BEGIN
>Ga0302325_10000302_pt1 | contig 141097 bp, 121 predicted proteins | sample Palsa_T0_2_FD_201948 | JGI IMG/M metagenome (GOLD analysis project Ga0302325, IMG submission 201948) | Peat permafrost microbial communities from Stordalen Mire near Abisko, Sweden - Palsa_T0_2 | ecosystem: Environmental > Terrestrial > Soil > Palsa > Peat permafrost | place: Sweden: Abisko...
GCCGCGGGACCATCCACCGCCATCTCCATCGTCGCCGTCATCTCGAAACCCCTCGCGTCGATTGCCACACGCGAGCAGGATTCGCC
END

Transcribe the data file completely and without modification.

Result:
>Ga0302325_10000302_pt1 | contig 141097 bp, 121 predicted proteins | sample Palsa_T0_2_FD_201948 | JGI IMG/M metagenome (GOLD analysis project Ga0302325, IMG submission 201948) | Peat permafrost microbial communities from Stordalen Mire near Abisko, Sweden - Palsa_T0_2 | ecosystem: Environmental > Terrestrial > Soil > Palsa > Peat permafrost | place: Sweden: Abisko...
GCCGCGGGACCATCCACCGCCATCTCCATCGTCGCCGTCATCTCGAAACCCCTCGCGTCGATTGCCACACGCGAGCAGGATTCGCC